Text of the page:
City Hall contemplating publishing names of defaulting businesses
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Mayor of Georgetown, Ubraj Narine
Mayor of Georgetown, Ubraj Narine

AS the Georgetown Mayor and City Council (MCC) continues to struggle to find a way to retrieve the billions it is owed in rates and taxes from several businesses in the City, Mayor Ubraj Narine said that the municipality is once again putting forth the option of publishing the names of delinquent tax payers, particularly businesses.
Though currently billions of dollars in debt itself, City Hall is owed over $8 billion in unpaid taxes and fees for properties in the City. And despite dealing with the issue for decades now, the municipality continues to have no permanent solution to the situation. In extreme cases, the municipality moves to the courts, but Narine said even that avenue has its challenges. “We can move to the court yes, but we are dealing with matters from since 1996 and we’re having problems with the courts. Sometimes you are spending more than what you are able to get,” Narine explained.

As he decried the slothfulness of cases where businesses are taken to court, Narine said the resulting situation is due to the lack of strong enough laws that would enable the municipality to start lien on the assets of its debtors. “If the legislative body put something there [to enable the municipality to seize assets] we would be better off, instead of having to run to court,” Narine reasoned.

He added that: “The legislative body, they are playing with this country’s future. The laws need to be regularised at the municipality level. Nowhere in the world you go and people owe this amount of taxes; we have Giftland owe us over $100 million, Houston [Estates] owes us hundreds of millions of dollars. The entire [Chapter] 28:01 needs to be reviewed and I am calling for that heavily.”

Narine and mayors of the other nine municipalities across Guyana have been lobbying for reformation of Chapter 28:01, the Act that contains the laws that govern and empower the country’s municipalities. Narine and the other mayors complained that the Act does not give enough power to the councils.
In 2018, the MCC had embarked on a similar activity, which had resulted in many delinquent businesses and individuals coming forward and remitting their taxes. To further encourage property owners to pay their taxes, in 2017 the municipality implemented an amnesty campaign. In June of this year, the municipality had announced another amnesty exercise, in light of the COVID-19 pandemic which has affected many persons economically.

Two weeks ago, Narine had cause to halt ongoing works at a property owned by the Livestock Development Company (LIDCO), which, according to Narine, currently owes the City approximately $700 million in taxes. Last year December, City Hall again moved the halt a land sale transaction by Houston Estates, given that the company owes the City approximately $500 million in taxes and interests. That matter is currently before the court. Earlier this year, Giftland Mall was accused of operating in breach, given that the company was operating despite owing over $100 million. In addition to those businesses, Narine shared that the Ocean View Hotel, which earlier this year handed over its property to the government for the building of a new Centre for Disease Prevention and Control, is also in arrears.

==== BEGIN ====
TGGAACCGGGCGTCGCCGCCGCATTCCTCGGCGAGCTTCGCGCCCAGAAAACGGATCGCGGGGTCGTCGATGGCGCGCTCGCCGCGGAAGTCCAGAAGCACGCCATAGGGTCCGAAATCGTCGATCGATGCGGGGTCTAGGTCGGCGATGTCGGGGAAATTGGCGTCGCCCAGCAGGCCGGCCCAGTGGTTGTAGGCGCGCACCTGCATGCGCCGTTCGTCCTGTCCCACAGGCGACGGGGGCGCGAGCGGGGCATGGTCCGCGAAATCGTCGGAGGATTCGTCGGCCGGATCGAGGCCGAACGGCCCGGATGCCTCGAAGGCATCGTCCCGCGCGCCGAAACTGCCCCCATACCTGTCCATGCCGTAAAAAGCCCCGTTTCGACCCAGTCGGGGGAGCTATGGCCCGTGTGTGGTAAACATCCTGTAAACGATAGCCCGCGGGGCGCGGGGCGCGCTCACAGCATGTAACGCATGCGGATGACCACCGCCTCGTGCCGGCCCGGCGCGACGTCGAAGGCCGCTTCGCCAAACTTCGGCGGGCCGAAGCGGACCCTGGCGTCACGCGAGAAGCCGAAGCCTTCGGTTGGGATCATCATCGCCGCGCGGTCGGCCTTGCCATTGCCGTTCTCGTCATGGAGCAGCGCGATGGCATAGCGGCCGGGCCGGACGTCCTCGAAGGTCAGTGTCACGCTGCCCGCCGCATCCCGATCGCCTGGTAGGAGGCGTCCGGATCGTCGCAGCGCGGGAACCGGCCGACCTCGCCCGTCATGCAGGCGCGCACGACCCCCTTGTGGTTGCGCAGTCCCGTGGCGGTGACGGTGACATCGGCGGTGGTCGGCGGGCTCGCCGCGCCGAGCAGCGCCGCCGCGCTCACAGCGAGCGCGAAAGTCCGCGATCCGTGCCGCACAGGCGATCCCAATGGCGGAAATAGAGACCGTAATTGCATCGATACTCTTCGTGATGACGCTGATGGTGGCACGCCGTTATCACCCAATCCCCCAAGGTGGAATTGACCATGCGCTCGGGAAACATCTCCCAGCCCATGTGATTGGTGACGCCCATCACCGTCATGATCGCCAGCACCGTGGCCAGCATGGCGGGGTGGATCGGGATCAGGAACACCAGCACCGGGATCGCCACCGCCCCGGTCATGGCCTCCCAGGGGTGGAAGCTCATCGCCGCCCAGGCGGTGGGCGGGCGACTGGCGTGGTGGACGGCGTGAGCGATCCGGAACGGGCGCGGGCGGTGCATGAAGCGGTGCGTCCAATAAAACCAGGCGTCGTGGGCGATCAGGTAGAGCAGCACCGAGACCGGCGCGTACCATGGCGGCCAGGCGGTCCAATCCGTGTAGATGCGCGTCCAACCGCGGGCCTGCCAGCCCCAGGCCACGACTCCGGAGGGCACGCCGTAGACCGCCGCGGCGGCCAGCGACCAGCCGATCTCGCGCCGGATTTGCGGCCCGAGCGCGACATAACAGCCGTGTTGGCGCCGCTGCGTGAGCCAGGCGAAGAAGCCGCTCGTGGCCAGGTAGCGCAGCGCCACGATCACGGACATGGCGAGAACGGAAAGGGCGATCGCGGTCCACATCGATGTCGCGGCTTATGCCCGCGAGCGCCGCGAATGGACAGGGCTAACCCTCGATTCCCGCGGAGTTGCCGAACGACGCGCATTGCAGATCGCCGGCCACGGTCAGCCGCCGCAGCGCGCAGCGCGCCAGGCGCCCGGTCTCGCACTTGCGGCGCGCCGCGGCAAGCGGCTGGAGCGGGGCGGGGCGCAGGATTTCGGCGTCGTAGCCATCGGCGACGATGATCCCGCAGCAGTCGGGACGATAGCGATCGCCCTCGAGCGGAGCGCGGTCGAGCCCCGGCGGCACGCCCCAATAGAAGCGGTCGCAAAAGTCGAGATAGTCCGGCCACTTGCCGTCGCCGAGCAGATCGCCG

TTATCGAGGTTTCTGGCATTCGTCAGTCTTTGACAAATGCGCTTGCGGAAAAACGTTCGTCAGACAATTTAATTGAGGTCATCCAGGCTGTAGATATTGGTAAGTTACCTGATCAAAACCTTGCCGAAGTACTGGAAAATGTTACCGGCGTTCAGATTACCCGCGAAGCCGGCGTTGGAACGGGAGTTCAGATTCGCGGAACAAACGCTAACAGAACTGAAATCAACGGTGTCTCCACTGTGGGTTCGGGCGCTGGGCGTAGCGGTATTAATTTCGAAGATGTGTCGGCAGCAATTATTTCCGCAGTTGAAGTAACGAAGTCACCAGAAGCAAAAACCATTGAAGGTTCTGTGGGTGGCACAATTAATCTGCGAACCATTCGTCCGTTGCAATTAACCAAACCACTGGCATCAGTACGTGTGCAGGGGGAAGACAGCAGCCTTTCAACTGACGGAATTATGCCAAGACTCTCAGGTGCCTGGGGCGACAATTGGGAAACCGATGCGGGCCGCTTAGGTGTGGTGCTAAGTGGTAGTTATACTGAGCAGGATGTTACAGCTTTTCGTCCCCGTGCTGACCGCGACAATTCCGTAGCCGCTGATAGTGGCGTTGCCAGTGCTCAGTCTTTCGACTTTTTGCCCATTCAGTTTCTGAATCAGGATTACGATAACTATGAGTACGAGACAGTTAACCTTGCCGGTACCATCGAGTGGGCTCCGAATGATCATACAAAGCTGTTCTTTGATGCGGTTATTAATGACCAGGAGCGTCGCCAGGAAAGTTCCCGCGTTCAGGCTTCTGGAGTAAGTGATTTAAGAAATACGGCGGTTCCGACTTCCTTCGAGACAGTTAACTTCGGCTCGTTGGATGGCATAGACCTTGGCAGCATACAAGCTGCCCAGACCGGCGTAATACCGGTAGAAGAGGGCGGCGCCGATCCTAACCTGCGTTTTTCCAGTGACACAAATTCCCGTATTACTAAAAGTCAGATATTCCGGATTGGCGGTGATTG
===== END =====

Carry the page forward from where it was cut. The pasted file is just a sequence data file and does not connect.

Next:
Narine said the MCC has already written to the Ministry of Public Health, and Communities about the situation. He noted that taxes are also owed on the Ashmin’s Building located on High Street. “And there are many others which I will publish the name very soon,” Narine declared.

Chairman of the Private Sector Commission (PSC), Gerry Gouveia, said that while City Hall has not reached out to the PSC, the body would be willing to work along with the municipality in ironing out an arrangement to ensure the businesses honour their taxes. “I am always open to the Mayor and we have a very good relationship and if he feels that the intervention of the PSC is needed he certainly has the option of reaching out to me,” Gouveia noted.

He added “People who owe the city that’s a bilateral arrangement between the city and that business, and the city must have recourse for how they would deal with those businesses. But if they want to introduce a third party such as the PSC we would be happy to intervene but taxes owed is a bilateral agreement.” Gouveia noted that businesses should be paying their taxes. “I believe that legitimate businesses pay their taxes and those who don’t pay should be dealt with by the necessary authorities, be it the GRA or City Council, there must be recourse. I fully insist that all persons and business pay their taxes, we fully support all obligation for the people to pay their taxes,” Gouveia said.

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